Innovation Effects in Canadian Merger Analysis

Scholars Panel on Non-Price Effects: Turning Smoke Into Fire


  • Andy Baziliauskas


Recent amendments to the Canadian Competition Act direct the Competition Tribunal to consider non-price competitive effects under the merger and other civil provisions of the Act. This commentary first provides an overview of the economics literature on the effects of mergers on innovation incentives, and then summarizes the challenges to mergers that potentially threaten innovation by antitrust authorities in the US and Europe, and the much smaller number of such challenges in Canada. Canadian real GDP per capita and innovation by Canadian businesses, which are keys to Canadians’ standards of living, lag other advanced economies. This commentary considers whether the fact that relatively few mergers have been challenged by the Competition Bureau on the basis of concerns about innovation effects may be a partial cause of lagging innovation in Canada. It concludes that there is little evidence that innovation-reducing mergers in Canada have been allowed because of deficiencies in the Act, Tribunal jurisprudence, or Bureau enforcement practices. Several commentators have noted that the relatively poor innovation performance of Canadian businesses is likely caused in part by the challenges that start-ups face in obtaining sufficient financing to successfully commercialize their innovations, and by Canada’s relatively weak intellectual property rights regime, which can make it difficult for Canadian business to capture more of the returns from their investments in innovation. Mergers can help overcome these challenges, such that more aggressive merger enforcement can undermine firms’ investment incentives. Repeal of the Section 96 efficiencies defence, if Bill 56 is enacted, may also reduce incentives to invest in innovation in some cases.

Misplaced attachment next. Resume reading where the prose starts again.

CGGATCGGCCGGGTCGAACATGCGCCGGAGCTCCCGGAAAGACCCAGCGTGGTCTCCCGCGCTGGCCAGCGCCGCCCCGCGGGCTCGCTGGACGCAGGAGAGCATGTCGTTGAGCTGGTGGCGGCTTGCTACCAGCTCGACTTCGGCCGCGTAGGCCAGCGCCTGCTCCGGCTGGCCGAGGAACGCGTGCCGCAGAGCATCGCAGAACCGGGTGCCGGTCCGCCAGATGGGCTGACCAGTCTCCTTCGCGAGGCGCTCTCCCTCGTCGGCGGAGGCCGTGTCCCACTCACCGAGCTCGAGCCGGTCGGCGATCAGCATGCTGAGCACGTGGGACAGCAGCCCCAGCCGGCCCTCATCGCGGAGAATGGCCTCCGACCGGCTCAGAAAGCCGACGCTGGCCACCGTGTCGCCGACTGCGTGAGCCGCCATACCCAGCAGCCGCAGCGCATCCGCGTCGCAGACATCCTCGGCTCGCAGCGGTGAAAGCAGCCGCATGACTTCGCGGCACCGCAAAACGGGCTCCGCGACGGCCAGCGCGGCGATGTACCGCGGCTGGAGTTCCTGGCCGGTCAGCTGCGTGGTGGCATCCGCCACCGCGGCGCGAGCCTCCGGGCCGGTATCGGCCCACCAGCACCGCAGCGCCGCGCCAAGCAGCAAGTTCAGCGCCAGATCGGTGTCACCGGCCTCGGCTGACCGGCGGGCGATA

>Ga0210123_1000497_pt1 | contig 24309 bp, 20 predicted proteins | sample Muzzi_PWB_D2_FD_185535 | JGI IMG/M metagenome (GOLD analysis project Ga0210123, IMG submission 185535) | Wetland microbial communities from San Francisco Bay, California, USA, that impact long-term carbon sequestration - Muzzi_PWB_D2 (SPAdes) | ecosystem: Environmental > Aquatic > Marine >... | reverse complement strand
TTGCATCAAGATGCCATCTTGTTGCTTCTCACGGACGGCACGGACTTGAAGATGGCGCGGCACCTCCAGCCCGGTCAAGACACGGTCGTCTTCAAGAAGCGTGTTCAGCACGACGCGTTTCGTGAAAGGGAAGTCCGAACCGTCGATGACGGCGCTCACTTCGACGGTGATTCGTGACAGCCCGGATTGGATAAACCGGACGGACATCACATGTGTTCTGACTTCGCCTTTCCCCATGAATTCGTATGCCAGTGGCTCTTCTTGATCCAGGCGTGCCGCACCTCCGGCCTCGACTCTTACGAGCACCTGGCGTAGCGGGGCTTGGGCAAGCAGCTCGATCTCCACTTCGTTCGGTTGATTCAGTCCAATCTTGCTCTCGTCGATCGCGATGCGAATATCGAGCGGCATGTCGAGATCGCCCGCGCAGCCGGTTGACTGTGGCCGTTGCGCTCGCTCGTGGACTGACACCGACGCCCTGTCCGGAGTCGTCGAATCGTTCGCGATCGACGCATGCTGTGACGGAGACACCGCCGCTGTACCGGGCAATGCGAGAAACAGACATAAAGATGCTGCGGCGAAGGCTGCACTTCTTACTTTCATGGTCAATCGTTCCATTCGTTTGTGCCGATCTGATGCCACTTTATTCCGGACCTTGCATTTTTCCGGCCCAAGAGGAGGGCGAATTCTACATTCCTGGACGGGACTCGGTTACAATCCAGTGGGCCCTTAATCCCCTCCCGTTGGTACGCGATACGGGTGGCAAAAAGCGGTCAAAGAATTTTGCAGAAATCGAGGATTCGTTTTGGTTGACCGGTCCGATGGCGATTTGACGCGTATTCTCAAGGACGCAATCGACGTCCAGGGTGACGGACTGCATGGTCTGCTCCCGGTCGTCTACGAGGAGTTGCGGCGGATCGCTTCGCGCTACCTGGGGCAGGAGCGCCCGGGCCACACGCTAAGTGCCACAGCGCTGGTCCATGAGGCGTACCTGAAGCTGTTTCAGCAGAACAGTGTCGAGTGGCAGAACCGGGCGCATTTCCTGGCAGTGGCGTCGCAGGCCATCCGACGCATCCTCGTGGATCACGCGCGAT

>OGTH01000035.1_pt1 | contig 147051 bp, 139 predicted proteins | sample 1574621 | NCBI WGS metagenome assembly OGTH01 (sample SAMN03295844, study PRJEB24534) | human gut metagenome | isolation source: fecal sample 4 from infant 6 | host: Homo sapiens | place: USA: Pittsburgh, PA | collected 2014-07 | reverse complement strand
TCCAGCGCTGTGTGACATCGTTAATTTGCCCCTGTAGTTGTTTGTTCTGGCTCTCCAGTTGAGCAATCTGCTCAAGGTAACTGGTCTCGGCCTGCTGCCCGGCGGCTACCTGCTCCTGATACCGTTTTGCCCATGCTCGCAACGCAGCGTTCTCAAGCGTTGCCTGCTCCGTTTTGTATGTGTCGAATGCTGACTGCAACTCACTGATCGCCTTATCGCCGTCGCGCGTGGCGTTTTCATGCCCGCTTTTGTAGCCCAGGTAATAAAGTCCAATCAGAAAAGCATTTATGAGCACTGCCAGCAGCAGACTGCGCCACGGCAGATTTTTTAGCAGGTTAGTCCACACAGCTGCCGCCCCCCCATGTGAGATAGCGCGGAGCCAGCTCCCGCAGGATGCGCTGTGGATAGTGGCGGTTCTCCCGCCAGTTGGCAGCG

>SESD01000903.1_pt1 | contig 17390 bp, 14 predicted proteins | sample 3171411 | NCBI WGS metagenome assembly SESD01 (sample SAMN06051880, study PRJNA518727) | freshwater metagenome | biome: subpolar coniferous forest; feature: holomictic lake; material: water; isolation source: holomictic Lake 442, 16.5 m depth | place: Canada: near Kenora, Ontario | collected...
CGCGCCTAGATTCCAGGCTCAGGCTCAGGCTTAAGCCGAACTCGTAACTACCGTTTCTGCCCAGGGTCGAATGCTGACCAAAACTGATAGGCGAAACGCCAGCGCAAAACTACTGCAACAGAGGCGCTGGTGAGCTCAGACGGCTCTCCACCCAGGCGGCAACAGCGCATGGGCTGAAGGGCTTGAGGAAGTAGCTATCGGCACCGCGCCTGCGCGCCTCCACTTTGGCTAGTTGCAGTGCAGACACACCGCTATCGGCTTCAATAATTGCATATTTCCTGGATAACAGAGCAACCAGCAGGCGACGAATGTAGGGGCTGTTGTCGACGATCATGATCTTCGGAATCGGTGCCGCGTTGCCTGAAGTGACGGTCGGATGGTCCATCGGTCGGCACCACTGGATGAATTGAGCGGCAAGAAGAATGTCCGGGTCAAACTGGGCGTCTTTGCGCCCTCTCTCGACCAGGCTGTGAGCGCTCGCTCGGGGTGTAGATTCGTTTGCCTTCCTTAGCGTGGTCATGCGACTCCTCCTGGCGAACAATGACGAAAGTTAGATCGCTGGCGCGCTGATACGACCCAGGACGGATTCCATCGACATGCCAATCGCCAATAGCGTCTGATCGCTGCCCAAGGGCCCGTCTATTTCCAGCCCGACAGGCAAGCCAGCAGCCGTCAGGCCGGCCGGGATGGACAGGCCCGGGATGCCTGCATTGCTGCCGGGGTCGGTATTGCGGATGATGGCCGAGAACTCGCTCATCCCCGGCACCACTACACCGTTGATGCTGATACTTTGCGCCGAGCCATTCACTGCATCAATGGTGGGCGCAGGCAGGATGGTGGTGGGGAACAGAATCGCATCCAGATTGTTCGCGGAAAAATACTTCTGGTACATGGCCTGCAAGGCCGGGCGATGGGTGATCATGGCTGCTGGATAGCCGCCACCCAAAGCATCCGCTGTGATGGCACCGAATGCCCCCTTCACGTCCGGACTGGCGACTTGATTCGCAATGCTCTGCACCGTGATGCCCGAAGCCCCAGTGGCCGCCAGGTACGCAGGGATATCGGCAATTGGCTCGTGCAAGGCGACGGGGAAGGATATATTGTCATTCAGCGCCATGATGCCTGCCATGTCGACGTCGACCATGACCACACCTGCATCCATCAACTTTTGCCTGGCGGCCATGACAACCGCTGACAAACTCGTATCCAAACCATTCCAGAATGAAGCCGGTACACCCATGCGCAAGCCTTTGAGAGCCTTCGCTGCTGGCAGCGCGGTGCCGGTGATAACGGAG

How to Cite

Baziliauskas, A. (2023). Innovation Effects in Canadian Merger Analysis: Scholars Panel on Non-Price Effects: Turning Smoke Into Fire. Canadian Competition Law Review, 36(3). Retrieved from